One target population that is often forgotten about is previously trained clients. Chances are the shift in working from home and closure of fitness facilities started out as a nice break but has morphed into a major lack of exercise or even movement in general.
Here are a few ways we suggest to engage with previous training clients:
- Personal check-ins; schedule a virtual meeting just to check-in and say hello
- Understand what their current exercise regime is and what needs they have
- Recommend some at-home equipment options like our custom, all-in-one resistance training kit here
All of these can lead to an opportunity for a conversation and connection. The trainer has an opportunity to make a personal touchpoint, show their strong knowledge base of being able to accommodate the individual client needs and demonstrates the importance of having accountability to someone.
Converting Members to Personal Training
For many, if not all of our members, things are far from normal at this time. Because of this disruption to routines and normalcy, it is also far more important for fitness personnel to understand how a prospect client may be feeling and grasp the details of their current situation.
How to convert members to personal training:
- Develop marketing specific to that member population; what service is right for them?
- Understand the barriers that a prospective client has both to exercise and due to space constraints, work/life balance, virtual schooling, etc.
- Highlight the personalized aspect of training
- Demonstrate that you are capable of assisting with their overall health and wellness, including life at home, to help build the rapport
When pricing your virtual training it is important to keep several key ideas in mind:
- When will you be opening the option for in-person training again?
- Have you detailed out what the differences are for in-person training vs. virtual training?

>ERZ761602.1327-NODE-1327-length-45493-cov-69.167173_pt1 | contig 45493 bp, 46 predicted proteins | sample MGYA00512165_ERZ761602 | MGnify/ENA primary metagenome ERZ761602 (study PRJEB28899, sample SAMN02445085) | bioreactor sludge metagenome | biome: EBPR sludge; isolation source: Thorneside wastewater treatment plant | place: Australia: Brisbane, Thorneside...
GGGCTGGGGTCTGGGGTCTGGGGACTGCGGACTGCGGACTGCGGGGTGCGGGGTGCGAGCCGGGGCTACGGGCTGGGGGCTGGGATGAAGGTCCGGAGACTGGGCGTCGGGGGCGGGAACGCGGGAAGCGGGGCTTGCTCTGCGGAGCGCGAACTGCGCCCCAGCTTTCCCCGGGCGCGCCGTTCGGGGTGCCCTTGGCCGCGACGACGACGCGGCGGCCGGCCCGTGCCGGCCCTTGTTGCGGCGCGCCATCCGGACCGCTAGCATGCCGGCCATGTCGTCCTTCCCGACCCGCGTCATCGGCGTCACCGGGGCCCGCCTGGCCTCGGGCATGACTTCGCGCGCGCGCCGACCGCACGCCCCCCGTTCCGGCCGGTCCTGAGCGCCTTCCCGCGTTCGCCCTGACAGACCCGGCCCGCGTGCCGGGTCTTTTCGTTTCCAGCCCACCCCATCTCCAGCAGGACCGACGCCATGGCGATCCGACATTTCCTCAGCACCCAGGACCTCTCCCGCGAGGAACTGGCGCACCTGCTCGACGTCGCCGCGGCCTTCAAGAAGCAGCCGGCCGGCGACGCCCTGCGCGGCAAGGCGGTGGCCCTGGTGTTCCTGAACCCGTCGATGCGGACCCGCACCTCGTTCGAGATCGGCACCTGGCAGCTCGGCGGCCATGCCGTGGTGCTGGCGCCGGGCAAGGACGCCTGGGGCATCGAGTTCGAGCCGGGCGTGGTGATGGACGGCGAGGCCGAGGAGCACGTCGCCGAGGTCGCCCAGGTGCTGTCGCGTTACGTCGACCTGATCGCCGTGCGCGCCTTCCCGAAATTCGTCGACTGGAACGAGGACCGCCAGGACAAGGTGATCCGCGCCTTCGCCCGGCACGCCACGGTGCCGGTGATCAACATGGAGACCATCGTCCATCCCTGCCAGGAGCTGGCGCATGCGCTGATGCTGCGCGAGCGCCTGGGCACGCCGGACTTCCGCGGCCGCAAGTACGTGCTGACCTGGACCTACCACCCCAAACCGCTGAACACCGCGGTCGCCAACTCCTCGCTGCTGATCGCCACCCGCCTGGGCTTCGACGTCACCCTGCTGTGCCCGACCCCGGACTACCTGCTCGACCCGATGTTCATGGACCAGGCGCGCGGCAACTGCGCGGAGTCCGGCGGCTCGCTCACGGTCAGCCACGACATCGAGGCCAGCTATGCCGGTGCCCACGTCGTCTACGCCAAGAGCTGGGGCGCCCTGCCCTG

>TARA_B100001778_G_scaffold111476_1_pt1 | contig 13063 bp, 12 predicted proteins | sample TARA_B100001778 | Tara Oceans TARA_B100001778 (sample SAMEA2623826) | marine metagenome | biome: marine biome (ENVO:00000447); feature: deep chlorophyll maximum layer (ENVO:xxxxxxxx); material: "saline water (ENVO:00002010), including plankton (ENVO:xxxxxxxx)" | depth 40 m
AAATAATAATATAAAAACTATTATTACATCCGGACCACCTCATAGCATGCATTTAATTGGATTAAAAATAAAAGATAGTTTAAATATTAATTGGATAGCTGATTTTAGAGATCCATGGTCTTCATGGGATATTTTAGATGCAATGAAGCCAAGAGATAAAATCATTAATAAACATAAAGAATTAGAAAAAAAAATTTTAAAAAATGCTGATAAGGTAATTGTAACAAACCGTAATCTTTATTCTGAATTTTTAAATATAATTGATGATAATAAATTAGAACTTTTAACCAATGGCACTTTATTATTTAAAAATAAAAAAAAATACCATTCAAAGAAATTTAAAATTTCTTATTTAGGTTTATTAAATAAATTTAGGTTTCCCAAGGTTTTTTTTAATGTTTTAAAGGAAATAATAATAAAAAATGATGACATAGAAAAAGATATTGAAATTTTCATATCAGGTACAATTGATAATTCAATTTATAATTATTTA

- Should you consider making an adjustment on session length vs. price, i.e. 45-minute sessions vs. 1-hour sessions?
- Do you have other virtual programs and services available?
Some clubs have decided to keep their pricing the same, in-person and virtual. Other clubs have decided to reduce the price of the virtual sessions. If you are going to offer a discount on virtual training, you should be sure to highlight WHY you offered the discount so that you are not offering competing services when your club does reopen.
As long as you have thought through your plan, revenue, and ability to achieve your goals, there is no right or wrong way to price your sessions as long as you are clear to your members so they know exactly what they are paying for.
As part of this blog series, we will review and discuss alternative virtual programming and services outside of personal training and group exercise to help enhance your community, engagement and outreach. Contact Active Wellness today for any of your virtual programming needs.
Kiley Mutschler | Senior General Manager
Kiley supports teams across the US and Canada. She is staying connected to her teams via Google Meet and onsite where accounts have been able to reopen. Kiley has enjoyed spending more time outdoors and is continually working towards new personal fitness goals during this time!
Nathan Capuchino | Senior General Manager
Nathan is located in the bay area and oversees sites from San Francisco to Silicon Valley. Utilizing Google Meet, Nathan maintains contact with his teams and clients alike. During the extra time spent at home, he has been enjoying working on house projects and improving his home.